eggs and juveniles of antarctic echinoids and asteroids with
lecithotrophic development. Comparative Biochemistry and Physiology,
85A, 341-345.
Oliver, J.S. 1979. Processes affecting the organization of marine soft-bottom
communities in Monterey Bay, California and McMurdo Sound, Antarctica.
(Doctoral dissertation, University of California in San Diego.)
Olson, R.R., I. Bosch, and J.S. Pearse. In press. The antarctic larval food
limitation hypothesis examined for the asteroid Odontaster validus.
Limnology and Oceanography.
Pearse, J.S. 1963. Marine reproductive periodicity in polar seas: A study
on two invertebrates at McMurdo Station, Antarctica. Bulletin of the
Ecological Society of America, 44, 43.
Pearse, J.S. 1965. Reproductive periodicities in several contrasting populations of Odontaster validus Koehler, a common antarctic asteroid.
Antarctic Research Series, 5, 39-85.
Pearse, J.S., and I. Bosch. In press. Are the feeding larvae of the
commonest antarctic asteroid really demersal? Bulletin of Marine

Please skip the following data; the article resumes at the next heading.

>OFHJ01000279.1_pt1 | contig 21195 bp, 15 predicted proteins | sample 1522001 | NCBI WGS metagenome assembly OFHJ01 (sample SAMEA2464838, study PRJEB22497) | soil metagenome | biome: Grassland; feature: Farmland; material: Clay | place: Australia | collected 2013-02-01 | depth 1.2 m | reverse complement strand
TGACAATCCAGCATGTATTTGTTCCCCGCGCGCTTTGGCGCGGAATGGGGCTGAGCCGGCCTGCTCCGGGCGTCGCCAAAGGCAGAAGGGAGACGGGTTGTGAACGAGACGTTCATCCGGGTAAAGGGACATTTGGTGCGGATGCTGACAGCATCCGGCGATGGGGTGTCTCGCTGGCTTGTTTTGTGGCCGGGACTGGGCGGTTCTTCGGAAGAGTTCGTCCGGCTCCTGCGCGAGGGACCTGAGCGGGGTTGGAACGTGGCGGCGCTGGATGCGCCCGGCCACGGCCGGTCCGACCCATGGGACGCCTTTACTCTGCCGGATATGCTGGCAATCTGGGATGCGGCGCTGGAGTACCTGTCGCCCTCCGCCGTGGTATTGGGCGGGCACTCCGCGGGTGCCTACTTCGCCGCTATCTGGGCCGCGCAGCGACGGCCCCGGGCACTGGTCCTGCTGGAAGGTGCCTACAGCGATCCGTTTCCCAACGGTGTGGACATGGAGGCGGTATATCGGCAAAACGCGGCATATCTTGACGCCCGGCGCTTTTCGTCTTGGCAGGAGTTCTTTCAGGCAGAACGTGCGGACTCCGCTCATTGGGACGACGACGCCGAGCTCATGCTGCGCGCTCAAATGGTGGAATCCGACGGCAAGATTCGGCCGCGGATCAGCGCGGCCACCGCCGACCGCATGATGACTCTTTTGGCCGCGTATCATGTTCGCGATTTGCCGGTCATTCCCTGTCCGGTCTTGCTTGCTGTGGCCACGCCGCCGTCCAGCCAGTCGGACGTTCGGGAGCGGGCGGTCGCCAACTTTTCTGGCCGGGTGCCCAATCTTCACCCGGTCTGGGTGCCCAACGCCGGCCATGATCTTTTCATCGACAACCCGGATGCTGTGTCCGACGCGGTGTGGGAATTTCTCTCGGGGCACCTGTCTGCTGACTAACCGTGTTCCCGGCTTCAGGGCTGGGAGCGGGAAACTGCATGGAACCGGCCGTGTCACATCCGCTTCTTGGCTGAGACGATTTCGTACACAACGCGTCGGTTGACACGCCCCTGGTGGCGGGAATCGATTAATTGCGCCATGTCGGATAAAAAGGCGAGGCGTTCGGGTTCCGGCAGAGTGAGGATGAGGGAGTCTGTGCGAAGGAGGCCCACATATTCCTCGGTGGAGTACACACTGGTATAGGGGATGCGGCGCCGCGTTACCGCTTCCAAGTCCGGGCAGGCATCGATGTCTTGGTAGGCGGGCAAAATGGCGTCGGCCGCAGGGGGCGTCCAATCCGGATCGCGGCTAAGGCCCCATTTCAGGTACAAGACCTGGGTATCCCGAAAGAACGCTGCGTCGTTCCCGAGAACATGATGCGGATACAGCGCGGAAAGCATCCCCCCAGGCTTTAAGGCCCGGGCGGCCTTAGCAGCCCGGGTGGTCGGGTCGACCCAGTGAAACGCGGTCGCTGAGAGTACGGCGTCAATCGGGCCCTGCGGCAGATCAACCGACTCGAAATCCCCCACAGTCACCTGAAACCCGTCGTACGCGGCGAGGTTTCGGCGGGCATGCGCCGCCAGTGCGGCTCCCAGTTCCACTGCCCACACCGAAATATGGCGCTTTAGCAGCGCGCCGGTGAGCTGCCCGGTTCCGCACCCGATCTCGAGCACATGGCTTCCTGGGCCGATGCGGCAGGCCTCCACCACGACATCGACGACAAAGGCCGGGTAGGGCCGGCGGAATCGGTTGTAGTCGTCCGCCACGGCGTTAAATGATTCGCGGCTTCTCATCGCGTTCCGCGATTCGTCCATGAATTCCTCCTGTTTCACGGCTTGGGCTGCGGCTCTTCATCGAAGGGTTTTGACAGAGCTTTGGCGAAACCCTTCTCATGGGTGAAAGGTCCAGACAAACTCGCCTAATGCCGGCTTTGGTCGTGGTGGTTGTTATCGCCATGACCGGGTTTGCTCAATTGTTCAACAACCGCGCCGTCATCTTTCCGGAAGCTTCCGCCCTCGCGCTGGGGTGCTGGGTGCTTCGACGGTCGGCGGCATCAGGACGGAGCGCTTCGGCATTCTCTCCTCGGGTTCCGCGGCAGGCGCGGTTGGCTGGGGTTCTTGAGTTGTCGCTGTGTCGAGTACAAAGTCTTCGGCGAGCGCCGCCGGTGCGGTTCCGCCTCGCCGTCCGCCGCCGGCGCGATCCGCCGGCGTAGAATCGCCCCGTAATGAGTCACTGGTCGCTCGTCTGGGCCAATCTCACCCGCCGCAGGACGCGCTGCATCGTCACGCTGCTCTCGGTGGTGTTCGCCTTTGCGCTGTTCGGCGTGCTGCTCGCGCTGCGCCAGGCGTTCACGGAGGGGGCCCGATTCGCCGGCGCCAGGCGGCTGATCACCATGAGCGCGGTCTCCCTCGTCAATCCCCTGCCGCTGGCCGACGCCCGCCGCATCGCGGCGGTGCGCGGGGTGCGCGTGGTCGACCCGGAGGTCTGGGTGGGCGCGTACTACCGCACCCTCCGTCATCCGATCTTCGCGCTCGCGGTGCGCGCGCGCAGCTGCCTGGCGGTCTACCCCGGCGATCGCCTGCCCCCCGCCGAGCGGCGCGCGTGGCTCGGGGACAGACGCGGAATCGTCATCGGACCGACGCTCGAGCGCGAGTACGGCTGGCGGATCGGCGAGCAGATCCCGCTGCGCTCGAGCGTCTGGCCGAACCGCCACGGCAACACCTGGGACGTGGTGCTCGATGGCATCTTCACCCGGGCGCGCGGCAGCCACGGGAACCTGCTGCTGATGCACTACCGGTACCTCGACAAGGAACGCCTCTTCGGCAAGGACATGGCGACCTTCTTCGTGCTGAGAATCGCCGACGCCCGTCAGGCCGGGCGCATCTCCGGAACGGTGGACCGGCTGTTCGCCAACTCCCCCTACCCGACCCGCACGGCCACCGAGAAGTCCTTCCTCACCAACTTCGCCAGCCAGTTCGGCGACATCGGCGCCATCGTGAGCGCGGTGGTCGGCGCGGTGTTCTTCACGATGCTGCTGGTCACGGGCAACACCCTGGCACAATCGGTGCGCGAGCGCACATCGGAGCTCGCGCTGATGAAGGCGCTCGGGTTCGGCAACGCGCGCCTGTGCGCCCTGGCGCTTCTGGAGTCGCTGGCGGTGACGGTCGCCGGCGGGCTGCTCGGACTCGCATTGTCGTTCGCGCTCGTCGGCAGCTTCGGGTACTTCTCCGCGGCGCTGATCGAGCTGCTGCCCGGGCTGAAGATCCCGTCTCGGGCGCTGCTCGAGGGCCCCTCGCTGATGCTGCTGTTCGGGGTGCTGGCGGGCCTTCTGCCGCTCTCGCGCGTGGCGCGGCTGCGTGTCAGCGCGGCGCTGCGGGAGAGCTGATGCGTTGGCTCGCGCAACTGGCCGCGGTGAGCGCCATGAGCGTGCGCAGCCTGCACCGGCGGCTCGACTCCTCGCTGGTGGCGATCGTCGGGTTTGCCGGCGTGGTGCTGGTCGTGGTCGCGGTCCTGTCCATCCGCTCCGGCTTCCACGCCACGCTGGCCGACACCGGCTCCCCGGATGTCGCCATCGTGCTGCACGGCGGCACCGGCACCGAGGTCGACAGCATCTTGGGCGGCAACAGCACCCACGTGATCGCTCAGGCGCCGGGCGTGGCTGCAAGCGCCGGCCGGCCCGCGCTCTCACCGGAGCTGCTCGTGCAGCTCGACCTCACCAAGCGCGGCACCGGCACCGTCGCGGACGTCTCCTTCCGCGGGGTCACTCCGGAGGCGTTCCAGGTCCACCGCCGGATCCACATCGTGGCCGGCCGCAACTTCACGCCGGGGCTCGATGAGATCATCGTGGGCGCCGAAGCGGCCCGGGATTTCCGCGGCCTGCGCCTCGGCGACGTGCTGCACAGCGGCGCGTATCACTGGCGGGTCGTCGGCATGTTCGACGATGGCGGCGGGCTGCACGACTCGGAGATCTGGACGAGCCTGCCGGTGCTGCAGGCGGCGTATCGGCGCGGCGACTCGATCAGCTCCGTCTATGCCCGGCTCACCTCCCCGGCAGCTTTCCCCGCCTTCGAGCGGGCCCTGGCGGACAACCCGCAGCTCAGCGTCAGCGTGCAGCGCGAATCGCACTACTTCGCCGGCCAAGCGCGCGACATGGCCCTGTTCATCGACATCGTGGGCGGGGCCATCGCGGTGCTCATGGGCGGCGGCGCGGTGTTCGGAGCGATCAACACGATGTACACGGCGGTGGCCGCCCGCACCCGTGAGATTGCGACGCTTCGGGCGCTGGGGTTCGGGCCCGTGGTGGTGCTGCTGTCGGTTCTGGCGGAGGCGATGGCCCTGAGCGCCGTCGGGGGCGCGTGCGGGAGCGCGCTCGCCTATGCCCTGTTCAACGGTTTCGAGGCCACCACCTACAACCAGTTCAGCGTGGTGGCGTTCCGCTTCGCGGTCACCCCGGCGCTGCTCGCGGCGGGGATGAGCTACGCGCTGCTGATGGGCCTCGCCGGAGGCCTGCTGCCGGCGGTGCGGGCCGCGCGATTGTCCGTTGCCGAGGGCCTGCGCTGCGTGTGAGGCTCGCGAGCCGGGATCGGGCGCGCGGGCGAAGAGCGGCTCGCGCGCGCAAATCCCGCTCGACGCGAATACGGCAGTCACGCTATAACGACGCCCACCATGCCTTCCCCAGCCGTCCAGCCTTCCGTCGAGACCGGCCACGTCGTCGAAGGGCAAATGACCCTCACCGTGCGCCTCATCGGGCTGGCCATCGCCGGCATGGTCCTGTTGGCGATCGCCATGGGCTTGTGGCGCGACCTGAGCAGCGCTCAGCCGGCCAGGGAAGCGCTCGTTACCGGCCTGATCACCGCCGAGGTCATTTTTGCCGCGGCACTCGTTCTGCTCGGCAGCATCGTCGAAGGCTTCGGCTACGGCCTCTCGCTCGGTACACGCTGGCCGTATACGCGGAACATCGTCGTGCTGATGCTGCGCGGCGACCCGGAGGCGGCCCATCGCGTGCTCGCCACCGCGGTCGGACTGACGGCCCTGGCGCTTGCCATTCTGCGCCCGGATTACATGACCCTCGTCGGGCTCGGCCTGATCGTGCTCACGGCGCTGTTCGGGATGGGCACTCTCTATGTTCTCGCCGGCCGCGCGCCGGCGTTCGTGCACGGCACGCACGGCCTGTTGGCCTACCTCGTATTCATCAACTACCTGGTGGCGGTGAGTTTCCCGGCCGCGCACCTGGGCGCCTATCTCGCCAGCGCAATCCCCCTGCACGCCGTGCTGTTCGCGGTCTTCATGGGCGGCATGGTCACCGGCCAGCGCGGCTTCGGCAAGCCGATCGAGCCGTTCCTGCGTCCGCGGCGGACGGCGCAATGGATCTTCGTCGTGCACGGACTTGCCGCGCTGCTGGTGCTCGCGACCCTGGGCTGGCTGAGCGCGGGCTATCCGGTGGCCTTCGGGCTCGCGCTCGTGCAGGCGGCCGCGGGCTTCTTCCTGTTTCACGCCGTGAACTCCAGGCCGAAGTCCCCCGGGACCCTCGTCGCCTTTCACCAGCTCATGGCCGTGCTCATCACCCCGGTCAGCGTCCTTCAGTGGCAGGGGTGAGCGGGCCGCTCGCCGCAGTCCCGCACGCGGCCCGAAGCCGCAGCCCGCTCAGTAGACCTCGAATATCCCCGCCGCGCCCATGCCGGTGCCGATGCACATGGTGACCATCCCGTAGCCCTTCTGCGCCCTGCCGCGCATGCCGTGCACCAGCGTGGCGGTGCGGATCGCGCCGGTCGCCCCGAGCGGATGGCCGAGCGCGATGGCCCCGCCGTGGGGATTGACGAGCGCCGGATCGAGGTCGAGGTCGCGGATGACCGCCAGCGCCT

Science.
Pearse, J.S. and A.C. Giese. 1966. Food, reproduction and organic
constitution of the common antarctic echinoid Sterechinus neumayeri.
Biology Bulletin, 130, 387-401.
Pearse, J.S., I. Bosch, and J.B. McClintock. 1986. Contrasting modes of
reproduction by common shallow-water antarctic invertebrates. Antarctic Journal of the U.S., 20(5), 138-139.
Rakusa-Suszeczewski, S. 1982. The biology and metabolism of Orchoniene plebs (Hurley 1965)(Amphipoda: Gammaridea) from McMurdo Sound, Ross Sea, Antarctica. Polar Biology, 1, 47-54.
Rivkin, RB., I. Bosch, J.S. Pearse, and E.J. Lessard. 1986. Bacterivory: a
novel feeding mode for asteroid larvae. Science. 233, 1311-1314.
ANTARCTIC JOURNAL